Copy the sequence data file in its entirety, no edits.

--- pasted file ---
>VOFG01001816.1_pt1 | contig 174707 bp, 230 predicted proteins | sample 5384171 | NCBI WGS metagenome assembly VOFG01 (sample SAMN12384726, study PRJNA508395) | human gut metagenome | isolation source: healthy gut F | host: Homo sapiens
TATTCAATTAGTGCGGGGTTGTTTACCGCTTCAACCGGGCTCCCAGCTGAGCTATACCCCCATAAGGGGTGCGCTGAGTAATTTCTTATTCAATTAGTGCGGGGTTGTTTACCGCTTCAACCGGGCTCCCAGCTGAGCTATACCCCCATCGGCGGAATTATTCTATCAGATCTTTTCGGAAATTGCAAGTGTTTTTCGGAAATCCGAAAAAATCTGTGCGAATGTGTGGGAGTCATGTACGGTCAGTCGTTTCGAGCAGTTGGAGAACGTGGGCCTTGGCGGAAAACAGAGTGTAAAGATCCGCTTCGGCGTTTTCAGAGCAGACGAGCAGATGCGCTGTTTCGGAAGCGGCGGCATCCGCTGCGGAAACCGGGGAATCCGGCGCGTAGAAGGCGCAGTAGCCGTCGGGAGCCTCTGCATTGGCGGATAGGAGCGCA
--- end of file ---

>VOFG01001816.1_pt1 | contig 174707 bp, 230 predicted proteins | sample 5384171 | NCBI WGS metagenome assembly VOFG01 (sample SAMN12384726, study PRJNA508395) | human gut metagenome | isolation source: healthy gut F | host: Homo sapiens
TATTCAATTAGTGCGGGGTTGTTTACCGCTTCAACCGGGCTCCCAGCTGAGCTATACCCCCATAAGGGGTGCGCTGAGTAATTTCTTATTCAATTAGTGCGGGGTTGTTTACCGCTTCAACCGGGCTCCCAGCTGAGCTATACCCCCATCGGCGGAATTATTCTATCAGATCTTTTCGGAAATTGCAAGTGTTTTTCGGAAATCCGAAAAAATCTGTGCGAATGTGTGGGAGTCATGTACGGTCAGTCGTTTCGAGCAGTTGGAGAACGTGGGCCTTGGCGGAAAACAGAGTGTAAAGATCCGCTTCGGCGTTTTCAGAGCAGACGAGCAGATGCGCTGTTTCGGAAGCGGCGGCATCCGCTGCGGAAACCGGGGAATCCGGCGCGTAGAAGGCGCAGTAGCCGTCGGGAGCCTCTGCATTGGCGGATAGGAGCGCA